McDonald's shareholders push to go completely antibiotic-free

McDonald's shareholders push to go completely antibiotic-free
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McDonald's shareholders are asking the company to expand its policy on the use of antibiotics to all meat served at its fast-food restaurants.

On Thursday, members of the Interfaith Center on Corporate Responsibility (ICCR) filed a formal resolution asking the McDonald’s board of directors to update the 2015 McDonald’s Global Vision for Antimicrobial Stewardship in Food Animals and prohibit the use of antibiotics in chicken, beef and pork for purposes other than treating an illness or controlling the outbreak of disease.

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“McDonald’s recently updated its policy to procure only chickens raised without antibiotics used to treat humans, which we roundly applauded as an important step forward in sustainable meat production and an acknowledgement that it understands the damage overexposure to antibiotics has on public health,” Susan Mika of the Congregation of Benedictine Sisters of Boerne, Texas, an ICCR member, said in a statement.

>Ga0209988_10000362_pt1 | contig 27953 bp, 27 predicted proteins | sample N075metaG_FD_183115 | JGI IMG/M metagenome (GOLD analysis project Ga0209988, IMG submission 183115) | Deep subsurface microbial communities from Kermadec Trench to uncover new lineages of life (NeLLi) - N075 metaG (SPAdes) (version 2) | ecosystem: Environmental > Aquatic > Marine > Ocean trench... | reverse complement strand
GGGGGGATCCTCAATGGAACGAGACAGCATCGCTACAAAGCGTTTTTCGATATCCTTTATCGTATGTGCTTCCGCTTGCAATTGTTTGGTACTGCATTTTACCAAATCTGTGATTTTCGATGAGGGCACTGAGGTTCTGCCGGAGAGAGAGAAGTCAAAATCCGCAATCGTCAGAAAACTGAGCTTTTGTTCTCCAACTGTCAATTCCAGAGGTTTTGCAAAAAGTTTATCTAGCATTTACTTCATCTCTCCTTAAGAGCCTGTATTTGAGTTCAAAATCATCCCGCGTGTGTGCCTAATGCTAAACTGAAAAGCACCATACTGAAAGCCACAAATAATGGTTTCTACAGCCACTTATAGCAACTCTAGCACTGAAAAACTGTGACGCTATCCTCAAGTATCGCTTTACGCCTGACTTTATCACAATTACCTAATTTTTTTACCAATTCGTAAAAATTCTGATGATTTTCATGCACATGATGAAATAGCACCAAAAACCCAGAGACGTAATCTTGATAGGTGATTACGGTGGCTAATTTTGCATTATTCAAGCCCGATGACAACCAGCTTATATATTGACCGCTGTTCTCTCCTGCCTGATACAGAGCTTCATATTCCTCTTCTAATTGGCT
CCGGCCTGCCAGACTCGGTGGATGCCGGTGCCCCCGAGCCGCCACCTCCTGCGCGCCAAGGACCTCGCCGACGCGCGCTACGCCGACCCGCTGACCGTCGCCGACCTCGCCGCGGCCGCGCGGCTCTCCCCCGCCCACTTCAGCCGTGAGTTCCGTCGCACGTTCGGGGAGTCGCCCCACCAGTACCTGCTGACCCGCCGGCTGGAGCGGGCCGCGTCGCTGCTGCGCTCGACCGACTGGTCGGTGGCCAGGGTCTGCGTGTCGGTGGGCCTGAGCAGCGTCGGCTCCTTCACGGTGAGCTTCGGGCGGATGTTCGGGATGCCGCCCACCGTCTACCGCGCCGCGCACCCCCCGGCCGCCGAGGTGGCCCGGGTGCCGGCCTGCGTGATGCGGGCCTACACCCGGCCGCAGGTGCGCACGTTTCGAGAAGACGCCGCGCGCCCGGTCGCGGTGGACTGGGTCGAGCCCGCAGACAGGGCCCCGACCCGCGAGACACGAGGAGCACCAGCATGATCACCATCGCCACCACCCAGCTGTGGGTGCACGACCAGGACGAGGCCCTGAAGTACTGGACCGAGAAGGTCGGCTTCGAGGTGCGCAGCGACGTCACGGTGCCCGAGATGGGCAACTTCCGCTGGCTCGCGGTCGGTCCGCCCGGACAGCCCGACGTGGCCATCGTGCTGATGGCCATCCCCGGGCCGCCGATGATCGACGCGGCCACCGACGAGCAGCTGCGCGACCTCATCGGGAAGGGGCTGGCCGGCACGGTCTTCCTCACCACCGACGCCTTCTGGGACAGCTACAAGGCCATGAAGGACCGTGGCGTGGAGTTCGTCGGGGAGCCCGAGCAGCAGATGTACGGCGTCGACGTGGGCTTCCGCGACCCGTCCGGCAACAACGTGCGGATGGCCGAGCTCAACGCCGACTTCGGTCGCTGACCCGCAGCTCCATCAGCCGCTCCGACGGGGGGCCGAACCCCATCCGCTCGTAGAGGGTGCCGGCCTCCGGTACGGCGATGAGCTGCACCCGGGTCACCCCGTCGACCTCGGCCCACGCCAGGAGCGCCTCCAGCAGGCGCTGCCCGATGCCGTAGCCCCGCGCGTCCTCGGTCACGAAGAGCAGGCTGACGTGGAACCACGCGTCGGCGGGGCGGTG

“But, we question why this important commitment isn’t also being applied to the beef and pork it sources, as hamburgers are a mainstay of McDonald’s business.”

While ICCR is hopeful McDonald's will respond positively to the request, it said its members are prepared to raise the issue with all shareholders at McDonald’s annual general meeting in May.

The resolution comes two days after a coalition of environmental and consumer groups led by Friends of the Earth released a report that found only five of the nation’s top 25 restaurant had adopted publicly available policies that meaningfully limit routine antibiotics use.